September 2 2014 Latest news:
Paul and Heidi Rainbird who have spent five years restoring the Betsie Jane. Now they've been nominated for Classic Boat's Restoration of the Year Award 2013. The Betsie Jane on the River Waveney. Picture: James Bass
By RICHARD WOOD
Monday, January 14, 2013
To many she looked like a dilapidated wreck ready for the scrap heap.
But when Paul Rainbird set his eyes on the flush deck cruiser Betsie Jane it was love.
He had been searching the country for a 1930s cruiser, and when he saw the near-wreck tucked up under a tarpaulin, he knew he’s found his next project.
And after five years and more than 2,500 hours of hard work he has completely transformed the boat and has now been nominated for an award.
Mr Rainbird, 48, has a long history in sailing, having learned with sea cadets and gone on to sail in the Atlantic and deliver yachts in the Caribbean 18 years ago.
But despite having a boat in Loddon, he wanted a flush deck cruiser and finally found one in Ely on Ebay.
“It was under a tarpaulin but I thought it was gorgeous. I went and had a look and it had all the original fittings, and I thought ‘this is a quality boat’,” he said.
“It was getting towards the point of no return and so bad no-one else bid.”
What he had found was a 1938 40ft cruiser that was built as a Solent launch for Lord Ebbisham, by Saunders on the Isle of Wight.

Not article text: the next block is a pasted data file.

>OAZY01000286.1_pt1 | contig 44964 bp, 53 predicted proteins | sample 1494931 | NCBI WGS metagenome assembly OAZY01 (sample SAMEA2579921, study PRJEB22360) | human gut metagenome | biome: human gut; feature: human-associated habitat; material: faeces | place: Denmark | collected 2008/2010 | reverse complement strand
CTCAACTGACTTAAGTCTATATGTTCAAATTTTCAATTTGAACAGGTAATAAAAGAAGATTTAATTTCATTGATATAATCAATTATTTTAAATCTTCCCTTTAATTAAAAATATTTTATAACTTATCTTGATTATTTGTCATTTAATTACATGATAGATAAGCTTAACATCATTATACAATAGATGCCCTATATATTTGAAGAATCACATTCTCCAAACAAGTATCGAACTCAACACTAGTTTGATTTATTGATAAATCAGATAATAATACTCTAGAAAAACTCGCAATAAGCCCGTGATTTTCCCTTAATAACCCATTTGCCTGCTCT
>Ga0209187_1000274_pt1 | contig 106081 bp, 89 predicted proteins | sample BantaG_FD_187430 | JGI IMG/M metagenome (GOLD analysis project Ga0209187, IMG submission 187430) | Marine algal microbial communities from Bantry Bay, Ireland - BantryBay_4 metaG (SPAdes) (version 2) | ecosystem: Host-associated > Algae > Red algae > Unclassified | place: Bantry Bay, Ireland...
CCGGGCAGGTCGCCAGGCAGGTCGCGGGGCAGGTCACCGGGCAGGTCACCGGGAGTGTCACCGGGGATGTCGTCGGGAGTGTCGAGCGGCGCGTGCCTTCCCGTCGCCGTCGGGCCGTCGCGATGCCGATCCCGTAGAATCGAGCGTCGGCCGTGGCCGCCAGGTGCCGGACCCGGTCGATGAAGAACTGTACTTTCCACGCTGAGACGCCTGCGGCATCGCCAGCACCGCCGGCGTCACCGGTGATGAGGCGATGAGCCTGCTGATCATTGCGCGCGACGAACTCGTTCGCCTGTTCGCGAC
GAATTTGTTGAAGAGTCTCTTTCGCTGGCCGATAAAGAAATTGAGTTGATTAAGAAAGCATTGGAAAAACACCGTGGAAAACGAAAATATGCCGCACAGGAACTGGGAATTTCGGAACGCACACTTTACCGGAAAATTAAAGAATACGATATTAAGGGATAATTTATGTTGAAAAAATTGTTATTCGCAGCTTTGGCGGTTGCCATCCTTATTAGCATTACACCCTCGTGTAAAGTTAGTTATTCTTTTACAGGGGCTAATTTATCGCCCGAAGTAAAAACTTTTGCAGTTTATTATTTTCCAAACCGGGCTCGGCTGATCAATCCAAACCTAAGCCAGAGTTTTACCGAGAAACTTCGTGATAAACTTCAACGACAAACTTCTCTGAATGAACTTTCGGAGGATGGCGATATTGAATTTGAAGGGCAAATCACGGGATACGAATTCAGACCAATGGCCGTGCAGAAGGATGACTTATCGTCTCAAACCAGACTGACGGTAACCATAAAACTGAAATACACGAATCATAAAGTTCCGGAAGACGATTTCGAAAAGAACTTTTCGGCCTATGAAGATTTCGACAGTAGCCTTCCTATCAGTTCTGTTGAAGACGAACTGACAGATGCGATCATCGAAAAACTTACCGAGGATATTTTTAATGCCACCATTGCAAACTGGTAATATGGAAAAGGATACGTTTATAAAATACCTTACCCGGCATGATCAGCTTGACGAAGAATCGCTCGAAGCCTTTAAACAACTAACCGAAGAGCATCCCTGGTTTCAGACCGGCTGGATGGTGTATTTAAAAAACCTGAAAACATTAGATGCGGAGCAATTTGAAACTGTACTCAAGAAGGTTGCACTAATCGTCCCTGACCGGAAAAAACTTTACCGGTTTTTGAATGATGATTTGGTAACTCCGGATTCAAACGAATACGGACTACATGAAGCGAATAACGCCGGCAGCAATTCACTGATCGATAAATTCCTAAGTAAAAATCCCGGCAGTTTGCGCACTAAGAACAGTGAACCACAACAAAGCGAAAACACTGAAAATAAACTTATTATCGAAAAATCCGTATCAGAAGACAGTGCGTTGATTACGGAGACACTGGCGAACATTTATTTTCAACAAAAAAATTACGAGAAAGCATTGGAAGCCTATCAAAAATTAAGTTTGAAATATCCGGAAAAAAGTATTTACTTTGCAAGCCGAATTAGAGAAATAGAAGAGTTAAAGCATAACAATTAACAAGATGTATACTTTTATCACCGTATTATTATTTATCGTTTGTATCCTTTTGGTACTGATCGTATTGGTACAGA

Mr Rainbird, of Gillingham, near Beccles, said: “This era, the 1930s, is the epitome of boating, with such elegance and style. It was built especially to entertain.”
The previous owner, a retired boat builder, had performed the structural work renovation needed but the cruiser, which is a national historic ship, had sat in a field for a decade waiting for an overhaul.
Mr Rainbird brought Betsie Jane to Greenway Marine, in Loddon, in 2007, where the work began.
For three or four days a week he found time around his work - which is teaching at Lowestoft College and building theatre sets for Scenic Projects - to completely transform the boat. This saw him rebuilding the engine, creating the interior, the fibre glass deck and much more.
“I know every single bit of this boat,” he said. “It has been totally consuming but so worth it as I love it. I’ll come and go out even if it’s pouring down with rain.”
While he has been working, his wife Heidi, 44, has watched on with moral support, as he regularly rose at 5am to head to Loddon.
“I have been a boat widow for the last five years,” she said. “I have watched him cry when engines go wrong. He is so passionate about his boat, if he was asked me or the boat, I’d be overboard. He says not, but it is true.”
However now the teacher and hairdresser is able to enjoy the boat too, as together they host a wide range of trips from the Waveney River Centre, in Burgh St Peter, including cruises to Geldeston, Oulton Broad and Breydon Water, as well as special events such as creative writing courses, trips to Oulton Broad for curry, and bird watching.
But even now, Mr Rainbird is not finished as he intends to rebuild the engine once more.
However, his efforts have been nominated for an award after author Richard Johnstone-Bryden put him forward in the Powerboat of the Year category of the Classic Boat Awards 2013.
Mr Rainbird said: “If you are a boat geek, classic boat is the ultimate award. To be nominated seems amazing.”
The vote visit www.classicboat.co.uk/awards2013/ and for more on their tours visit www.facebook.com/BetsieJaneRiverTours